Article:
by James Collins
“And the tongue is a fire, a world of iniquity: so is the tongue among our members, that it defileth the whole body, and setteth on fire the course of nature; and it is set on fire of hell.” James 3:6
One of the difficult things about being a pastor is not wanting to hurt someone’s feelings when it comes to food. At church fellowship meals, I usually take a little bit of everything even if I don’t particularly like it. I am afraid that Miss Edna will watch the buffet line and notice that I didn’t eat any of her butterbeans. Then she will get upset and tell her husband, Deacon Hugo, and I will end up getting fired from the church.
In the past two weeks, I have attended four different church–related Christmas parties. At each of the parties, someone has made spicy dip. Several years ago, I had to have my gallbladder removed. Ever since then, I really can’t eat spicy food. I like food with a little kick, but it doesn’t like me. However, because I didn’t want to offend anyone, I tried the dips.
At the first party, a lady said, “Try this dip. It has an amusing kick.” I scooped up a little with a chip and put it in my mouth. That dip was so flaming hot, you could remove dried paint with it. I thought I was going to have to go to the hospital. The lady was offended when I told her that my ears were ringing, and I could no longer focus my eyes.
At the second party, the host said, “This dip has a slight flavor of jalapeno.” I tried his dip on a cracker. I didn’t taste anything but pain. The dip was blazingly hot. My wife, Amanda, had to give me the Heimlich maneuver. I think I embarrassed Amanda with all the screaming and crying.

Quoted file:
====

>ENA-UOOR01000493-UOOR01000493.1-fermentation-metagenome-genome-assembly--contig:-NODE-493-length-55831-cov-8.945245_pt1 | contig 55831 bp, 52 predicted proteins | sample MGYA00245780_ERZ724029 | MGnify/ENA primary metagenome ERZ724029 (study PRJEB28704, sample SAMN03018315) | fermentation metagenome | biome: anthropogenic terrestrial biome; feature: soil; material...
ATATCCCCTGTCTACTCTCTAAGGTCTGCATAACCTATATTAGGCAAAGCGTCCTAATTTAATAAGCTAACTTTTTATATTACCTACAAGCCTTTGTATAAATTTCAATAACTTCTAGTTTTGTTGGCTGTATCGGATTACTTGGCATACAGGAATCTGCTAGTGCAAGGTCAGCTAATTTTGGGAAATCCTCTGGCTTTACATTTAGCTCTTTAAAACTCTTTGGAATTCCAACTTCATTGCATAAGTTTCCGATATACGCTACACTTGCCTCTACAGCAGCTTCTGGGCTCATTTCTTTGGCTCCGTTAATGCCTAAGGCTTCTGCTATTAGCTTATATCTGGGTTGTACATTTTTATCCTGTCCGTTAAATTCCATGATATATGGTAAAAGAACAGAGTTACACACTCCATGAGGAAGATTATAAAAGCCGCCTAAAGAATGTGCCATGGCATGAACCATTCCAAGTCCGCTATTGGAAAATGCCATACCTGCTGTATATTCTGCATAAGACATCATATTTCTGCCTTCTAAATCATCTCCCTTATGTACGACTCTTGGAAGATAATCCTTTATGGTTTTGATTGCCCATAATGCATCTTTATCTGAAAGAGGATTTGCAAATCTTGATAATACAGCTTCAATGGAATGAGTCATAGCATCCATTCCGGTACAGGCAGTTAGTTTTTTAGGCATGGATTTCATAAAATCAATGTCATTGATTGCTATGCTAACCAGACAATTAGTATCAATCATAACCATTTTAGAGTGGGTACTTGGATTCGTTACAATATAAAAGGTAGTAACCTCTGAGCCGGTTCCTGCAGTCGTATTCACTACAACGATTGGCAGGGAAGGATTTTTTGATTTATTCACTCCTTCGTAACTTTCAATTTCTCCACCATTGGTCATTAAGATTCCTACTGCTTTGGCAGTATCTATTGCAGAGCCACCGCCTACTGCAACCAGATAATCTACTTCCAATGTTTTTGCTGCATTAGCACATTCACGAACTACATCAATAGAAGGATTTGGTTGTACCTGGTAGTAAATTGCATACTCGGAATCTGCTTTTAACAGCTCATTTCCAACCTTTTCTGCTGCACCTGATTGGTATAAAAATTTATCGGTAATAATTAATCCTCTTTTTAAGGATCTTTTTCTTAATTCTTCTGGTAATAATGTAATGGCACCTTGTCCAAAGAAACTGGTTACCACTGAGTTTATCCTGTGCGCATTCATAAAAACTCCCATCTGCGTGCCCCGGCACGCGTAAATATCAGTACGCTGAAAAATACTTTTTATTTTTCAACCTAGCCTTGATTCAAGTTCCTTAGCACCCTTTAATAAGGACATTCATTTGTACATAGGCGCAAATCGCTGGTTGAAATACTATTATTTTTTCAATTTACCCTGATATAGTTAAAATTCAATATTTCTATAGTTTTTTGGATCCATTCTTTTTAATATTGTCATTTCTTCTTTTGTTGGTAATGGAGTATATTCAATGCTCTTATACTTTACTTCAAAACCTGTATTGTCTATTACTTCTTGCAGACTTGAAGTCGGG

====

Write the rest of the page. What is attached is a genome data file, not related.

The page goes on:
At the third party, someone said, “Preacher, try this dip. It has a hint of red peppers.” I put a little of the dip on a potato chip and took a bite. It was so red-hot, it tasted more like Drano than red peppers. I couldn’t think. My brain turned to liquid and ran out of my nose.
At the fourth party, just as I walked in the door, someone suggested, “Taste this dip. It has just a touch of cayenne and my secret ingredient, ghost peppers.” Not learning my lesson, I dipped in a chip and tried it. I felt something scraping across my tongue but was unable to taste it. My lips began to melt. I told Amanda to collect some of the dip in a container and give it to the coroner, so he would know what killed me at the autopsy.
Even worse than inferno dips setting your tongue on fire is having a fiery tongue aimed at you. The Bible says the tongue is “a fire” (James 3:6). That does not mean we have a literal flame in our mouth. It is a word picture to show how a spark started by someone’s tongue can become a raging fire. A false statement made here, a little gossip over there, a vicious remark somewhere else, and people are hurt, relationships are destroyed, and lives are ruined.
However, our words can put out fires instead of starting them. Use your words to encourage someone who is hurting. Speak positively to someone wanting to grow in their faith. Better still, tell someone who is lost about our Savior, the Lord Jesus Christ.
The point is: We would all be wise to pray, “Set a watch, O Lord, before my mouth; keep the door of my lips” (Psalm 141:3). Help me Lord to keep my mouth from scorching others.
Is your tongue on fire?
About the Author:
James Collins is a pastor and writer. He would love to come to your Christmas party, but he won’t eat anymore spicy dip. He is the author of The Nativity: How The Story Of Christmas Can Change Your Life available on Amazon. For more information about his ministry, visit the website thepointis.net.